New U.S. tax law prompting overflow of accelerated divorces as Dec. 31 deadline nears

The new federal tax laws starting Jan. 1 that eliminates the spousal support deduction has caused a huge fuss, as local attorneys and judges are rushing to finalize an overflow of accelerated divorces.

The rush is prompted by the need to beat the Dec. 31 deadline which will allow Americans expecting to pay support to continue to deduct the amount from their taxable income annually.  There’s equally an incentive for those who will get spousal support, as judges are now expected to start awarding smaller payments as of next year—with the lost tax deduction significantly reducing what high earners can afford.

Due to this mutual benefit, the state has witnessed a rush of divorce fillings before June 30, because until at least six months after proceeding have started, divorce cases can’t be finalized.

Quite a number of family law attorneys are now rushing to finalize all divorce cases by Dec. 31 before the new law kicks in—with professionals such as Rees Law Firm divorce lawyers offering to aid clients successfully finalize divorce cases.

With many lawyers now desperate to settle divorce cases, the move is bound to prompt a heap of paperwork at local courthouses.

"Everybody anticipates that come December, the line for judgment day will be around the block because people want to get it done," said Garrison “Bud” Klueck, a family law attorney. “I imagine the courts will be devoting whole groups of court clerks to handle this.”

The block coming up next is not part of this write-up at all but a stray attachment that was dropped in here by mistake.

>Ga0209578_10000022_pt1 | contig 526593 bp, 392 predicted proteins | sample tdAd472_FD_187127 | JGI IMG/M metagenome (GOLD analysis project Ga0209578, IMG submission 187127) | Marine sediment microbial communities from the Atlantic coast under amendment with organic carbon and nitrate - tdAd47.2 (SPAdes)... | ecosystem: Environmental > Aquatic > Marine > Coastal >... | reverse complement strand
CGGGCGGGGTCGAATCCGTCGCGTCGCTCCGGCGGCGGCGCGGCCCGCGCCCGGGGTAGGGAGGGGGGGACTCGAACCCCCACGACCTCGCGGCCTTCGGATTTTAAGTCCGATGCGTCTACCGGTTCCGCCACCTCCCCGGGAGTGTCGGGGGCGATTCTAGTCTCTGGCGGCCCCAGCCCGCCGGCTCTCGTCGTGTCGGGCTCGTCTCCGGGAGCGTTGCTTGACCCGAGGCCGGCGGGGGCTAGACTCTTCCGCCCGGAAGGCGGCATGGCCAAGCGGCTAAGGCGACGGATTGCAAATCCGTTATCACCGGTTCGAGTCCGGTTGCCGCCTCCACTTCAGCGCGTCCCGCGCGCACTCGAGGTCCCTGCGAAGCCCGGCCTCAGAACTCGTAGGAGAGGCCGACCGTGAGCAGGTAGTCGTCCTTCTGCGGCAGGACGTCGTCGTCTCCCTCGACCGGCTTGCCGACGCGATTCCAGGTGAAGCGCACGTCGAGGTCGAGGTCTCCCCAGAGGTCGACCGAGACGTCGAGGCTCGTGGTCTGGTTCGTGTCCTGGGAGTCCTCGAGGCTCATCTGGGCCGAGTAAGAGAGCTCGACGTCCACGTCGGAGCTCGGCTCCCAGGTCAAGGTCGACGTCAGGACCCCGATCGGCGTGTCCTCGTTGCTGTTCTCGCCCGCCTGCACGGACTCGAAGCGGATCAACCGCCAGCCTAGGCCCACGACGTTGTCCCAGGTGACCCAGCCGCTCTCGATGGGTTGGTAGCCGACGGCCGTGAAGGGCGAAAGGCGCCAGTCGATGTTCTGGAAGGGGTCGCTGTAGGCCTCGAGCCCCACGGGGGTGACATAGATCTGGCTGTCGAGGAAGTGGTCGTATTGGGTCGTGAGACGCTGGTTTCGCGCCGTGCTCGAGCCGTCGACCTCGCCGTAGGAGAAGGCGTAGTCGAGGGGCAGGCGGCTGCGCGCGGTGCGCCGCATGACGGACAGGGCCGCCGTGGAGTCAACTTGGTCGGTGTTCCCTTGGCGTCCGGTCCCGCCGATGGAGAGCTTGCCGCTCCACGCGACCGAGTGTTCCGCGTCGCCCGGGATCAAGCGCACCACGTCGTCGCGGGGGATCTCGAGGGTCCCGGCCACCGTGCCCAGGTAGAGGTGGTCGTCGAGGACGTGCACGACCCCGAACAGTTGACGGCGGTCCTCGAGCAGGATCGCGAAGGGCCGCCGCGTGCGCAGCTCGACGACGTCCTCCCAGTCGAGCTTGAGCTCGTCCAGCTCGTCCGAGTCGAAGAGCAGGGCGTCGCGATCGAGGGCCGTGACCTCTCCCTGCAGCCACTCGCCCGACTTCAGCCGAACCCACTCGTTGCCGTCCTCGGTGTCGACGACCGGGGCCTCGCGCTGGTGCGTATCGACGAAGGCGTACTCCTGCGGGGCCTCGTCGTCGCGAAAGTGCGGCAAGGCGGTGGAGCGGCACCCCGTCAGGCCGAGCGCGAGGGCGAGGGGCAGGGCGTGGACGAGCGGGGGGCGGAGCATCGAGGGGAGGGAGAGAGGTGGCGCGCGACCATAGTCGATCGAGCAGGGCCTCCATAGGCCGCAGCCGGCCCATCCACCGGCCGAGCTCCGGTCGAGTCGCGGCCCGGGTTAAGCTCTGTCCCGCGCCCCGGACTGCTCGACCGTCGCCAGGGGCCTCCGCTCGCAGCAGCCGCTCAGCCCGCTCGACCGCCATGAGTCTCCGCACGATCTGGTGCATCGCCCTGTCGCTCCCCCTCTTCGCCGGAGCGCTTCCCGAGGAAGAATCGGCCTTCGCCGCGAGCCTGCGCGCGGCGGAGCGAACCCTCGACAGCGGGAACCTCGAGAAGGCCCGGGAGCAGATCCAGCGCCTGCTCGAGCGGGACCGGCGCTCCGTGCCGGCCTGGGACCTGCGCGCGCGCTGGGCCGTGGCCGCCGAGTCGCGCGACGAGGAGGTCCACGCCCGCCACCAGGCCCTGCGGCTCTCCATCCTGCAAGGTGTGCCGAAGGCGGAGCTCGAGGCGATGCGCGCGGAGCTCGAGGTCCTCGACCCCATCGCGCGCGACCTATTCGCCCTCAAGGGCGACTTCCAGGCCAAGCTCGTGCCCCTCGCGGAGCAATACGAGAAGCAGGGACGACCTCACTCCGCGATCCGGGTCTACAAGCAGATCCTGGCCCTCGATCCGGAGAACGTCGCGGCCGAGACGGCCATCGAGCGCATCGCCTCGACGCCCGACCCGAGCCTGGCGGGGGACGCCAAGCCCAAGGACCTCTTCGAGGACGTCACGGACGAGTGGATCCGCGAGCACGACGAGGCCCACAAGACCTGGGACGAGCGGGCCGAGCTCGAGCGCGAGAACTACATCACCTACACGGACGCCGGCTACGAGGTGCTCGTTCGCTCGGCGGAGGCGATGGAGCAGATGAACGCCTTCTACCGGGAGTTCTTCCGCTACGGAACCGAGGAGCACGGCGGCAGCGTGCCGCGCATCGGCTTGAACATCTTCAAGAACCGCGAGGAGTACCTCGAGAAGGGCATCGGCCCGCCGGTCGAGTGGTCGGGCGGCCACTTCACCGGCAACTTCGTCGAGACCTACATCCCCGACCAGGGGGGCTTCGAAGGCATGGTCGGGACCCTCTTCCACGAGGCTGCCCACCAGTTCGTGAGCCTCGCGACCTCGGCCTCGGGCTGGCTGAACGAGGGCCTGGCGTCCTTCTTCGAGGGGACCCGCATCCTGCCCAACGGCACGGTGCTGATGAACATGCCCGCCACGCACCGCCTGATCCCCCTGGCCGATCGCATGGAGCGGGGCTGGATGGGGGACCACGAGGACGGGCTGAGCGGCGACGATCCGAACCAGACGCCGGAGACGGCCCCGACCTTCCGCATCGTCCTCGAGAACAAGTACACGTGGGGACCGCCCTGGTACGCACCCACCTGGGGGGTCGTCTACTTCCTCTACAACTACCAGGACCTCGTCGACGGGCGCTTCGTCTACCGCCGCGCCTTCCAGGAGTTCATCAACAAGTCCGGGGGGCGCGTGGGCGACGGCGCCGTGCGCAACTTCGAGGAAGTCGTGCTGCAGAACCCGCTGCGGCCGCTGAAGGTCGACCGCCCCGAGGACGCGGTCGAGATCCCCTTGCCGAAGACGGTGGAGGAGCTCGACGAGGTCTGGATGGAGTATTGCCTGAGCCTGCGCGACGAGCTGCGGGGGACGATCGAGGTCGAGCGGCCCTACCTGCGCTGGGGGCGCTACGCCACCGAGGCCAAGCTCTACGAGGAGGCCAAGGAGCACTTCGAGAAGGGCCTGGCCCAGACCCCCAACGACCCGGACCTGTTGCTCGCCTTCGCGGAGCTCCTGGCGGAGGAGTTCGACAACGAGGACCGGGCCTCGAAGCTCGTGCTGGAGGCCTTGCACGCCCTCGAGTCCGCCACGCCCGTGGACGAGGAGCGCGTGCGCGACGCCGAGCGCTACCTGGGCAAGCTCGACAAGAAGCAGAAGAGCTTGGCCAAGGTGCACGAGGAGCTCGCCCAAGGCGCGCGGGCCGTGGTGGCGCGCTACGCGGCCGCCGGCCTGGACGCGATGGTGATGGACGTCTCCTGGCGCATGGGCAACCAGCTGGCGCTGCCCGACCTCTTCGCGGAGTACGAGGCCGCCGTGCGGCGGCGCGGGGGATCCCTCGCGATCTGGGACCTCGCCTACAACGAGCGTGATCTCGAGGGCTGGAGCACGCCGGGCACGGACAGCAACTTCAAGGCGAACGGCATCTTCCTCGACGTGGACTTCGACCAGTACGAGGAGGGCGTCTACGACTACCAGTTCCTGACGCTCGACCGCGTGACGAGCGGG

Officials at the San Diego Superior Court have acknowledged that they expect a significant increase in divorce cases.

“We will take actions needed to process judgments at the end of the year depending on the number coming in,” said court spokeswoman Karen Dalton in a report.

“We don’t have the funds to hire more clerks, so if we need resources, they will have to be shifted from other areas.”

According to Klueck, there was a sharp surge in people filing for divorce during the first half of 2018, with numerous attorneys alerting clients to the impacts of the new Republican tax reform bill shortly after it was approved last December. The bill eliminates many longstanding deductions—including spousal support—in a move to partly counteract large tax breaks for corporations and the rich.

Nonetheless, the increase in divorce filings is more likely to have been even larger if more agreements included spousal support. Currently, only about 20% do, due to many divorcing couples having young children and judges calculate child support before ruling on spousal support. In addition, spousal support is usually a major factor in a divorce, but only if one of the parties earns significantly more than the other.

According to the IRS, about 6,000 people report deductions for alimony payments—significantly outnumbering the number of people taxes on receiving alimony.

"What they decided to do is just wipe the slate clean and no benefit, no tax deduction essentially, no tax deduction, no tax being paid and effectively what they anticipate that's going to do is generate about 6.9 billion dollars," said family attorney Lauren Taylor in a report.


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